Feed your skin

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Stylist Team
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The newest cutting-edge skincare takes its inspiration from your local greengrocer. And there’s not a homemade avocado mask in sight…

It’s an old adage that we are what we eat. Of all the food trends, from raw to macrobiotic, it is superfoods that have truly earned their health-giving reputation. The mere word ‘superfood’ is responsible for the surge in blueberry consumption worldwide and it’s why we consult the orac scale (the measurement of the oxygen radical absorption capacity in foods) before making our super salads. Now the latest research from skincare labs is that superfoods can also transfer their powerful qualities to skincare and revolutionise your complexion.

Do superfoods equal super skin?

At the core of this new skincare revolution are the antioxidants that are found in superfoods such as berries, dark green vegetables and nuts. Antioxidants are key because they help to neutralise free radicals – the unstable molecules that cause wrinkles on our skin when it is exposed to the atmosphere. Antioxidants also help protect against the second blow to our skin caused by unhealthy vices such as junk food, smoking and sun exposure, which can also cause ageing free radicals to form. It’s these free radicals that burden our skin, causing blemishes and signs of ageing from the stress of coping with it all.

“Antioxidants in skincare work by neutralising those free radicals,” says Dr Nicholas Perricone, a distinguished LA-based dermatologist and nutritionist, and one of the first to discover the power of superfoods. “We need that antioxidant protection barrier to keep our skin youthful.”

Dr Perricone’s new 14-product strong range, Super, which draws on a number of superfoods to help restore vitality to your skin, is at the centre of the food-meets-beauty innovation. Supermodel Legs, £37, uses the stimulating properties of capsaicin, derived from chilli peppers, to help invigorate the skin and bring a glow to even the most sunlight starved limbs.

Perricone’s O-Mega Moisture Restorative Cream, £29.50, uses another more unusual ingredient called chia, which is causing a buzz in both the health and beauty worlds for its ultra-moisturising properties. “Chia seeds are the most exciting new superfood I’ve come across recently,” says Dr Perricone. “Chia seed oil improves the skin’s barrier function, ensuring moisture is locked in and skin remains supple.”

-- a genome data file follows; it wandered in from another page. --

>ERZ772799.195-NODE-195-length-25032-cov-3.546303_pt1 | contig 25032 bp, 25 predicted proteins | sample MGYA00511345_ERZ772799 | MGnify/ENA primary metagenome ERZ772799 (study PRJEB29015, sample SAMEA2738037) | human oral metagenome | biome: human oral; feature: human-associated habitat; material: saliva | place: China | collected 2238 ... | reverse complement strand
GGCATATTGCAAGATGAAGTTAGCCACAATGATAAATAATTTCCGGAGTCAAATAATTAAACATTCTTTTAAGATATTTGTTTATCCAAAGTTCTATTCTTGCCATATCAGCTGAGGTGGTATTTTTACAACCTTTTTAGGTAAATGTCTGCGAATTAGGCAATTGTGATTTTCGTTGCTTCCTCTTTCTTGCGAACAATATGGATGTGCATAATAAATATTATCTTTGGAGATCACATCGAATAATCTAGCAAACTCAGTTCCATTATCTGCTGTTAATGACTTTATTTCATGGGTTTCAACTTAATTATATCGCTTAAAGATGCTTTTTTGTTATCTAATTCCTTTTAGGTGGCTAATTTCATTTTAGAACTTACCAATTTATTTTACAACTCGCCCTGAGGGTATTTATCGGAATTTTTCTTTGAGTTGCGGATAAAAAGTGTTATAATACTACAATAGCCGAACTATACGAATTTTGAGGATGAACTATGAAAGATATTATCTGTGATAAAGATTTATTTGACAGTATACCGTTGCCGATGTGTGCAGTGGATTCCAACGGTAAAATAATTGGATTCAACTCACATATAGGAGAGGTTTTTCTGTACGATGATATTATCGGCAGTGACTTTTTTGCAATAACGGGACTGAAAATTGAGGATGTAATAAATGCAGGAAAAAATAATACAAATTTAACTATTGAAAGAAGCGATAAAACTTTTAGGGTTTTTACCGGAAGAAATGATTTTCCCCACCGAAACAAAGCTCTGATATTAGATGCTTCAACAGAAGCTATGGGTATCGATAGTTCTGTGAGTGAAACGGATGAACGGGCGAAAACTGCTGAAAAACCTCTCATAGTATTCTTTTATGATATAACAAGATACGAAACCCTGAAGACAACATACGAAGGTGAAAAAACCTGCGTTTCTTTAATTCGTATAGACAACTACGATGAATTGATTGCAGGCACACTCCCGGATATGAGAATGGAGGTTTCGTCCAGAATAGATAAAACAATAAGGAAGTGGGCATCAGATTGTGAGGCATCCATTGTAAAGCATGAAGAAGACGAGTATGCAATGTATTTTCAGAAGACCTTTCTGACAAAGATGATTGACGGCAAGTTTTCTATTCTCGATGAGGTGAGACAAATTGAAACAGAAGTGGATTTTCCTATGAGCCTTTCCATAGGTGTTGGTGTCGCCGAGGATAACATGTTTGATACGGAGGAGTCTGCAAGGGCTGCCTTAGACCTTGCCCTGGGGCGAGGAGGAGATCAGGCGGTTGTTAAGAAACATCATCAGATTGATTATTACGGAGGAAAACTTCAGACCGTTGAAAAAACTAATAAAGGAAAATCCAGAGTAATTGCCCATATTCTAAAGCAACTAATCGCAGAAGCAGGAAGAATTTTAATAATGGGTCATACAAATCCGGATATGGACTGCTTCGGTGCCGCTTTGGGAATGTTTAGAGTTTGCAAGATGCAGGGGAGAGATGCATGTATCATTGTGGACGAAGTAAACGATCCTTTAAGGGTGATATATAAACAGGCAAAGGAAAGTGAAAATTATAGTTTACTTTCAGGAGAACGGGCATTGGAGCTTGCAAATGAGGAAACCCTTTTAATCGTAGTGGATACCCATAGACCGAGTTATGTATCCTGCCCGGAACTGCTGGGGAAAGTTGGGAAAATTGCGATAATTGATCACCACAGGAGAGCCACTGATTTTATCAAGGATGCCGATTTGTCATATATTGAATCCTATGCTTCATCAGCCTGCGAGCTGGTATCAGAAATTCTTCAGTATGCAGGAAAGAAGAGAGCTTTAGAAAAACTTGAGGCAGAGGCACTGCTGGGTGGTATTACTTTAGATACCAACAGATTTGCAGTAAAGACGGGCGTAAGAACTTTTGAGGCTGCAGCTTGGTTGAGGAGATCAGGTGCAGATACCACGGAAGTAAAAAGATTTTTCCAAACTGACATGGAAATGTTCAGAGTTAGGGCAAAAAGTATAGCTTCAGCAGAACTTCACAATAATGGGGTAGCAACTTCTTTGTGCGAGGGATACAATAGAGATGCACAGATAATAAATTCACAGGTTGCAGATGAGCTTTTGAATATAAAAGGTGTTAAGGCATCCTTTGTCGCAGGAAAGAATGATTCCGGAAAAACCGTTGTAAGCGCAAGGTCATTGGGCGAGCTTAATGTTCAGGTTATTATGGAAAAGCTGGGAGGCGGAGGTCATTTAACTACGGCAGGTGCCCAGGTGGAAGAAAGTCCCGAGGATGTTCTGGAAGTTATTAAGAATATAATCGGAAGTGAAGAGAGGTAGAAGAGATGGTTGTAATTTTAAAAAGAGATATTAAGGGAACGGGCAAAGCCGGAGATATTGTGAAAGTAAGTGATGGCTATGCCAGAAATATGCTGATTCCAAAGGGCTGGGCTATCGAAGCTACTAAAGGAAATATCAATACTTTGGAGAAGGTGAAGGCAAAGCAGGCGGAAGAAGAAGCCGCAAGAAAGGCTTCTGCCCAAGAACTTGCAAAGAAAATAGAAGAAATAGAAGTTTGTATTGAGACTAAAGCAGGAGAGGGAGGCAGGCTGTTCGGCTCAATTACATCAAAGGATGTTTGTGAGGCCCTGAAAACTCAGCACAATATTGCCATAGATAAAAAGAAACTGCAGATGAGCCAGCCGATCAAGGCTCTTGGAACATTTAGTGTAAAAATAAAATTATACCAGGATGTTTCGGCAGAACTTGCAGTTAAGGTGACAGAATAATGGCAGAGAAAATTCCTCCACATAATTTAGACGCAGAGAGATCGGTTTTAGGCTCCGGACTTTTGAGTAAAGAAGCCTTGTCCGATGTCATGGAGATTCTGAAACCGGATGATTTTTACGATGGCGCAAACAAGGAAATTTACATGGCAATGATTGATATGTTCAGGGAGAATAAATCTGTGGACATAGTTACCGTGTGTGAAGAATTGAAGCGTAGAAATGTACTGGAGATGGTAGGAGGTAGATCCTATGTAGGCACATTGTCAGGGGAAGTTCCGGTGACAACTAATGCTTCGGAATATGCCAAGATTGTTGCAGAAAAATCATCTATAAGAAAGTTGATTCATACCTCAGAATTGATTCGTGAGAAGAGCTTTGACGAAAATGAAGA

Skin infusions

The ancient Chinese guzzled green and white tea by the gallon for their antioxidant properties. Now the anti-ageing power of tea is being harnessed for the skin in the A Perfect World range from Origins. “White tea is legendary for its potent antioxidant properties,” says Dr Lieve Declercq, Origins’ global spokesperson for plant physiology and molecular biology. “Because our skin has the most exposure to environmental free radicals, it’s the part of our body that needs the highest level of antioxidant protection.”

The efficacy of white tea hasn’t gone unnoticed by other naturally inspired brands either. Neal’s Yard’s White Tea Toning Eye Gel, £22.50, works to soothe puffy eyes and A’kin’s White Tea & Aloe Vital Hydration Gel Crème, £22, makes use of tea to hydrate and protect. We’d never have predicted the modest cuppa could make such a pertinent contribution to skincare, but we’re happy to reap its rewards.

Of all the antioxidant-rich superfoods, it is açai (pronounced as-sai-yee) that has beauty insiders the most excited by its skin-saving virtues. Harvested from the Brazilian rainforest, this berry is a powerful weapon against damaging free radicals because it is packed with the antioxidant compound anthocyanin – most famous for being in red wine. It is the key ingredient in new product Açai Damage-Correcting Moisturizer, £37, from Kiehl’s which uses this mysterious fruit to repair damaged proteins in the blood vessel walls – leading to firmer more taut skin.

But Açai is not the only anthocyaninrich product on the superfood block. The last few years have seen a plethora of medical studies lauding the healing properties of the pomegranate. This is credited with the ability to lower cholesterol and prevent cancer as well as help to repair skin. Greek brand Korres has harnessed this blood-red liquor in its pore-refining Pomegranate Tonic Lotion, £14, that helps to strengthen skin and protect it from the environment by depositing antioxidants across the forehead, chin and nose.

Taste of the exotic

Aside from the fruit in your kitchen, herbs and spices can also have a positive effect on your skin. It was only three years ago, in 2009, that Michigan University scientists uncovered turmeric’s antioxidant compound curcuminoid – noting its incredible anti-inflammatory properties that prevent scarring on the skin’s collagen layers. The standout weapons are Darphin’s Melaperfect Anti Dark Spot Treatment, £57, and Jurlique’s balancing Day Care Cream, £27.50, but Clarins is the first to include the super-spice in its entire Daily Energizer range. “Turmeric was traditionally used in Indian medicine to treat digestive and anti-inflammatory problems. But the latest research has revealed that its powerful antioxidant benefits protect the skin from oxidative stress too,” says Dr Lionel de Benetti, head of research and development at Clarins.

“There is a perfect synergy between superfoods and skincare,” says Dr Perricone. “I’ve always said beauty is from the inside out and outside in.” At last, it seems, the skincare world is catching on.

Picture credit: Rex Features